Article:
Bulls hope communication issues have been fixed


Bulls hope communication issues have been fixed

Left standing in the rubble of another unexpected disaster, Fred Hoiberg believes he finally saw some signs of life with his team, that they just weren’t satisfied with being on cruise control early in the season.

The overtime loss to the Minnesota Timberwolves prompted strong questions and reactions about an offense that amazingly missed 19 of its last 20 shots in regulation and overtime, but Sunday’s film session showed plenty of miscommunication on the defensive end.

Their pick and roll defense wasn’t just a step slow but completely out of position, as players could be seen having mini-discussions when the Timberwolves were at the foul line.

“Last night, the communication wasn’t there,” Hoiberg said. “We just came out the locker room with low energy. They got their confidence going when that happened they got their rhythm going. They made the plays, we were a step slow.”

[SHOP: Gear up, Bulls fans!]

In some ways, you wonder if this team isn’t used to communicating for itself, considering the Bulls had five years of Tom Thibodeau bellowing out “Ice!” on every pick-and-roll, and that was a huge point of contention afterwards, the aforementioned lack of communication.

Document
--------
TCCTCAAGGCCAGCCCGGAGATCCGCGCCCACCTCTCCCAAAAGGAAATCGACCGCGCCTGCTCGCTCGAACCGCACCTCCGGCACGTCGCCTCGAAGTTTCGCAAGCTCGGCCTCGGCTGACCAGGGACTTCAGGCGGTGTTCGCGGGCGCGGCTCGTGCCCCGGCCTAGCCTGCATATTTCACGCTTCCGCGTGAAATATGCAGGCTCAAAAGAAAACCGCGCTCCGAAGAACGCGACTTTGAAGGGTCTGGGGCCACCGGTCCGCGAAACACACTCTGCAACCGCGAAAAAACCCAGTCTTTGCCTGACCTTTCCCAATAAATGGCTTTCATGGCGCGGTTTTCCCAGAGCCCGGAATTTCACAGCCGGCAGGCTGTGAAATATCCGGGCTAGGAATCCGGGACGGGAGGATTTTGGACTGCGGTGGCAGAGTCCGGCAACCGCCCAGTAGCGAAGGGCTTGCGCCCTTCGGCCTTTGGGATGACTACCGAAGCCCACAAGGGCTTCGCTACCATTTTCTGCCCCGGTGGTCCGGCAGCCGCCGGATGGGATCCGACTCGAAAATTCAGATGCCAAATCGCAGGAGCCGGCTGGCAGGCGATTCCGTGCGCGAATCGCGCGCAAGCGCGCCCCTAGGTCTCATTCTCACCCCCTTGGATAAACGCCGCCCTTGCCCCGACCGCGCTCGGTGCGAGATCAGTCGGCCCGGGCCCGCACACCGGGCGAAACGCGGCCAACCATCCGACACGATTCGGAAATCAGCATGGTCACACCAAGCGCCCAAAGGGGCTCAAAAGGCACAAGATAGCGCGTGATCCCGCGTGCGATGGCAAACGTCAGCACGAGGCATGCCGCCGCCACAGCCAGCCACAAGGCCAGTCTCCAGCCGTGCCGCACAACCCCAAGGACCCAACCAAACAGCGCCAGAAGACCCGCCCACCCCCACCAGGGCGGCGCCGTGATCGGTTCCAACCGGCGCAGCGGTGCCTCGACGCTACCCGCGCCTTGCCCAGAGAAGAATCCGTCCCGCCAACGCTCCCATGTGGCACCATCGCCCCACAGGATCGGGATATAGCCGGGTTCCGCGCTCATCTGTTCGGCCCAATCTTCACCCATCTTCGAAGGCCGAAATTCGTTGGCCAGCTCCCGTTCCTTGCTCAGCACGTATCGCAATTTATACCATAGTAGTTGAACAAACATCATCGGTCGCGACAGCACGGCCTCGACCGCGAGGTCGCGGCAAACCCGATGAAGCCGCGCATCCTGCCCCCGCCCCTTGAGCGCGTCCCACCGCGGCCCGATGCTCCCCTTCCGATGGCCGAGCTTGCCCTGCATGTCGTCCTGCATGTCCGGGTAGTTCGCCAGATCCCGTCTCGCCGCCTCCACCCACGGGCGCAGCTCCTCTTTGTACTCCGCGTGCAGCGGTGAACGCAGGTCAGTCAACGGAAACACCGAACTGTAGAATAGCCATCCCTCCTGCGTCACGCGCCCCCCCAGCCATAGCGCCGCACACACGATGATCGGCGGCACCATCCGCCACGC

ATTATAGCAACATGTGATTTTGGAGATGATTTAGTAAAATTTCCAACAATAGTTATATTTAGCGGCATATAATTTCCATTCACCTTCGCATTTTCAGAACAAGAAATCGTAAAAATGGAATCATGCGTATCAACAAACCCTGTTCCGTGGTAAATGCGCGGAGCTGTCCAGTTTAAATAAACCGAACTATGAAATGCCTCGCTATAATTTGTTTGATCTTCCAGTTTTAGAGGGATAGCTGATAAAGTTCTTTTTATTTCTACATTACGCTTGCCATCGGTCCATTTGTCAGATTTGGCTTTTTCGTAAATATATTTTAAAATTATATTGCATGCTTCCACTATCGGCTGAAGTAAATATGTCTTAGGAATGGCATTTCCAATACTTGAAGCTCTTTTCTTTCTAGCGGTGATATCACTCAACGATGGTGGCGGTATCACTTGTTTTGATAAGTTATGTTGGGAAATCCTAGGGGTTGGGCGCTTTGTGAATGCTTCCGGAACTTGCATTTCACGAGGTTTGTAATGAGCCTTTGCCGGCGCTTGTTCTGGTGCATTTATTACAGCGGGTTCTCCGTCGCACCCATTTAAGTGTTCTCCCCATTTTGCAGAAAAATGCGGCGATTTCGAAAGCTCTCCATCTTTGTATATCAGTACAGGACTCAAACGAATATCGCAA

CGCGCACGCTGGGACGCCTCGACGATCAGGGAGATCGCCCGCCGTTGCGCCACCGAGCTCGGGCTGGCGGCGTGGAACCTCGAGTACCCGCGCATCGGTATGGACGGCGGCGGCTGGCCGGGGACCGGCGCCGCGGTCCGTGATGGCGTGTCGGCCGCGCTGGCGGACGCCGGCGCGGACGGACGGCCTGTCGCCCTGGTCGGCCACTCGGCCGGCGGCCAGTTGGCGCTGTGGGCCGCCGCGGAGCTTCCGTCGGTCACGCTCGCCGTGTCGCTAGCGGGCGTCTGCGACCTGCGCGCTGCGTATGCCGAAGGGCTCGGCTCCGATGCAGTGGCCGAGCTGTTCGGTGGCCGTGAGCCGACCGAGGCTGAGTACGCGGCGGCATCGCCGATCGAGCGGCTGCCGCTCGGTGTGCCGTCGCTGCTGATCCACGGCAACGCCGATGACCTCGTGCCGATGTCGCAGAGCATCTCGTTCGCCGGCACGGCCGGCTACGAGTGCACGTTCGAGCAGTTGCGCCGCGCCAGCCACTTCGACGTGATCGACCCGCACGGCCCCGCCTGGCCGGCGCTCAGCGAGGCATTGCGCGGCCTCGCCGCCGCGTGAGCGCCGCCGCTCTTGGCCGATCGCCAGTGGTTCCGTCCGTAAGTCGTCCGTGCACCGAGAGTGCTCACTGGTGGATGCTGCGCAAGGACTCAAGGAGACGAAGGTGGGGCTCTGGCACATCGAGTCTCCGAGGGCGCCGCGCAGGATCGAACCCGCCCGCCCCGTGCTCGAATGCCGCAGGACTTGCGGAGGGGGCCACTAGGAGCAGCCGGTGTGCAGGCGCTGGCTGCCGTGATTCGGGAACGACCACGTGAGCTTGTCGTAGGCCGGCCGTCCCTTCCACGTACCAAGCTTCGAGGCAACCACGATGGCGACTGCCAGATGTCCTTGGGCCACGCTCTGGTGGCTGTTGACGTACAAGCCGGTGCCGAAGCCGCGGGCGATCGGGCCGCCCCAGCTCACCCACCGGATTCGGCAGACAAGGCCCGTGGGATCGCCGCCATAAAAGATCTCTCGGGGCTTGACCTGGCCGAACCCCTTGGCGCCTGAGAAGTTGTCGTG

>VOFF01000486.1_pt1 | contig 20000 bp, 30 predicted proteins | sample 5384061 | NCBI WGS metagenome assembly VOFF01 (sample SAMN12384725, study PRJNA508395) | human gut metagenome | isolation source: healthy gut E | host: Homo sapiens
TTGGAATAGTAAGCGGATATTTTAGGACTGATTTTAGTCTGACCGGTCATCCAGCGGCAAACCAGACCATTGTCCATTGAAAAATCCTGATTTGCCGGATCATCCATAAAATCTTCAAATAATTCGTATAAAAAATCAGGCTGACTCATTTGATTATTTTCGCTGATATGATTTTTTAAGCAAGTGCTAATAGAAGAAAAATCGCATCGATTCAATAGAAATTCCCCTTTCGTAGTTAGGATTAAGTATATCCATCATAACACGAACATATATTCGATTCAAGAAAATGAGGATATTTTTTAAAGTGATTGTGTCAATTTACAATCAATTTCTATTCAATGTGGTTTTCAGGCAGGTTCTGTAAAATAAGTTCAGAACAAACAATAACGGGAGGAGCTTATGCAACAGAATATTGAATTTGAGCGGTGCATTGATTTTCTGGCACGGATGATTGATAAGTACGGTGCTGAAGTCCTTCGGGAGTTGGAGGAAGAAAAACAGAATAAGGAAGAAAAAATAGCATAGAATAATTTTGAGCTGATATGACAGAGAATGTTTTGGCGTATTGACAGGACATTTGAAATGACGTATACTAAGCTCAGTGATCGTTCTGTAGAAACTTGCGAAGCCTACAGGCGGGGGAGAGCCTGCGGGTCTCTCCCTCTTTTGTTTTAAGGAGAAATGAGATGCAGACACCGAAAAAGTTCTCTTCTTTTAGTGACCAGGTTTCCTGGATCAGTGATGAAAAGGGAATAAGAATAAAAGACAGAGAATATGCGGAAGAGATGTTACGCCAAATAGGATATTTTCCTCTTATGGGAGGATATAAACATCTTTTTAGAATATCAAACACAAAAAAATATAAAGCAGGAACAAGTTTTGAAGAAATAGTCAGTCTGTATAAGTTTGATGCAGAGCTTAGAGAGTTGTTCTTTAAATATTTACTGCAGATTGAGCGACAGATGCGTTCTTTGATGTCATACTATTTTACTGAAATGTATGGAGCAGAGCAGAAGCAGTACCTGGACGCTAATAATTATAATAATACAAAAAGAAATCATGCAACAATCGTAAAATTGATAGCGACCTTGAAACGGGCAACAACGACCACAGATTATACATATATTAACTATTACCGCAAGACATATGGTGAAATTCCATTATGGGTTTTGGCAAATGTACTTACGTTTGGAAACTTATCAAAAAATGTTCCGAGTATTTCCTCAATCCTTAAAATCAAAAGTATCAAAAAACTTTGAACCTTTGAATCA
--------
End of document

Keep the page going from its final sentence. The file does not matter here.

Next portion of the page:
With that said, this team has been so defined by Thibodeau being the voice of it for so many years, the players could just now be developing their own voices as far as holding each other accountable.

“I thought today was a good step in the right direction toward that, for the guys talking to each other,” Hoiberg said. “In the film room I think guys talked some things out and on the practice floor guys competed against each other.

“It was a vocal practice. We didn’t have that last night. We screwed up a couple coverages last night because we didn’t communicate quick enough.”

And with Philadelphia looming, a team that doesn’t quite fit the exact build of a Timberwolves squad considering the Timberwolves are functioning like an actual NBA franchise, but they certainly aren’t in the mold of a title contender like the Oklahoma City Thunder.

[MORE: Another alarming loss leaves Hoiberg in foul mood]

Meaning, if Hoiberg sees early slippage, he won’t hesitate to make quick changes in the first quarter.

“Our defense in the first quarter has been very poor, especially to open up games,” Hoiberg said. “Gotta improve on that.”

Derrick Rose said no matter if it’s seven games in, the time to be alarmed isn’t a few games from now.

“Right now, right now,” he said. “It’s something we can stop, something everyone is aware of. We gotta put a stop to it. We play in a couple days and we get to make up for it.”